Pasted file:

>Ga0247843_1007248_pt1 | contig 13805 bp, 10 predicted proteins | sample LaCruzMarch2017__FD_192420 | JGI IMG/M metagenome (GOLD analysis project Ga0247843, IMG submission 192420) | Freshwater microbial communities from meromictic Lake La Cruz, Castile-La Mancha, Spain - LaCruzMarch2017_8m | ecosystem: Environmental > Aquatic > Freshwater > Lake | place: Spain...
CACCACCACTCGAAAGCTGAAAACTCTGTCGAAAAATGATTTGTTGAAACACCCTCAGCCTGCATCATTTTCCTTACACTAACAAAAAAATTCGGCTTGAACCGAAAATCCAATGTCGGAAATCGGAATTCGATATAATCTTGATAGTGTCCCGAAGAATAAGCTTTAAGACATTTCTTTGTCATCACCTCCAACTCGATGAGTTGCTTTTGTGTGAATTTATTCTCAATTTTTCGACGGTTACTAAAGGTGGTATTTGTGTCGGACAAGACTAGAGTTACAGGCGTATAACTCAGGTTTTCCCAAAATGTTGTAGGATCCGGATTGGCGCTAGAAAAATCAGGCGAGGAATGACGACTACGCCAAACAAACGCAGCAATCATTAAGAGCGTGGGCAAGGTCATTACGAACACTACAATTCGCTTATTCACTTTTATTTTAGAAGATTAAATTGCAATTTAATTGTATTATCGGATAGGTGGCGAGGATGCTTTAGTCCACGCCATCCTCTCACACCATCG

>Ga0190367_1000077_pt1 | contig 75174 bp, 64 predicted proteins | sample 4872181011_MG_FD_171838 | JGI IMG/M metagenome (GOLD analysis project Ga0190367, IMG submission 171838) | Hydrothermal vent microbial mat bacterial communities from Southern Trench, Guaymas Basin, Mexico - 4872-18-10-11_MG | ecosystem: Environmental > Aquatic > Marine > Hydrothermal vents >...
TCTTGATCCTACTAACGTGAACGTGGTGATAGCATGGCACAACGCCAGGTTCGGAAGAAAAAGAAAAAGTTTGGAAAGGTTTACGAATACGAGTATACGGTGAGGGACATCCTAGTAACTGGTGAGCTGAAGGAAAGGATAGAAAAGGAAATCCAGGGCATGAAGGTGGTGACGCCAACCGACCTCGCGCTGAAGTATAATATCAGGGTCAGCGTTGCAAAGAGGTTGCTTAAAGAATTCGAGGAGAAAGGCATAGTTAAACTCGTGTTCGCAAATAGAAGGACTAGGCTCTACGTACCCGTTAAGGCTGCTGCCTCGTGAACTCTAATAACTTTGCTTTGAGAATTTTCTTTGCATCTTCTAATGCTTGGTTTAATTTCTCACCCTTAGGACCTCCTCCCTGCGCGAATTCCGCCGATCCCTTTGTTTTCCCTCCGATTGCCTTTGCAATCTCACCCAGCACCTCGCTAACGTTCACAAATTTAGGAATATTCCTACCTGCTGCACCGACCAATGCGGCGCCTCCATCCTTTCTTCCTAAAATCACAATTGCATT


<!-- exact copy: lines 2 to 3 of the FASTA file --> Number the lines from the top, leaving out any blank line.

CACCACCACTCGAAAGCTGAAAACTCTGTCGAAAAATGATTTGTTGAAACACCCTCAGCCTGCATCATTTTCCTTACACTAACAAAAAAATTCGGCTTGAACCGAAAATCCAATGTCGGAAATCGGAATTCGATATAATCTTGATAGTGTCCCGAAGAATAAGCTTTAAGACATTTCTTTGTCATCACCTCCAACTCGATGAGTTGCTTTTGTGTGAATTTATTCTCAATTTTTCGACGGTTACTAAAGGTGGTATTTGTGTCGGACAAGACTAGAGTTACAGGCGTATAACTCAGGTTTTCCCAAAATGTTGTAGGATCCGGATTGGCGCTAGAAAAATCAGGCGAGGAATGACGACTACGCCAAACAAACGCAGCAATCATTAAGAGCGTGGGCAAGGTCATTACGAACACTACAATTCGCTTATTCACTTTTATTTTAGAAGATTAAATTGCAATTTAATTGTATTATCGGATAGGTGGCGAGGATGCTTTAGTCCACGCCATCCTCTCACACCATCG

>Ga0190367_1000077_pt1 | contig 75174 bp, 64 predicted proteins | sample 4872181011_MG_FD_171838 | JGI IMG/M metagenome (GOLD analysis project Ga0190367, IMG submission 171838) | Hydrothermal vent microbial mat bacterial communities from Southern Trench, Guaymas Basin, Mexico - 4872-18-10-11_MG | ecosystem: Environmental > Aquatic > Marine > Hydrothermal vents >...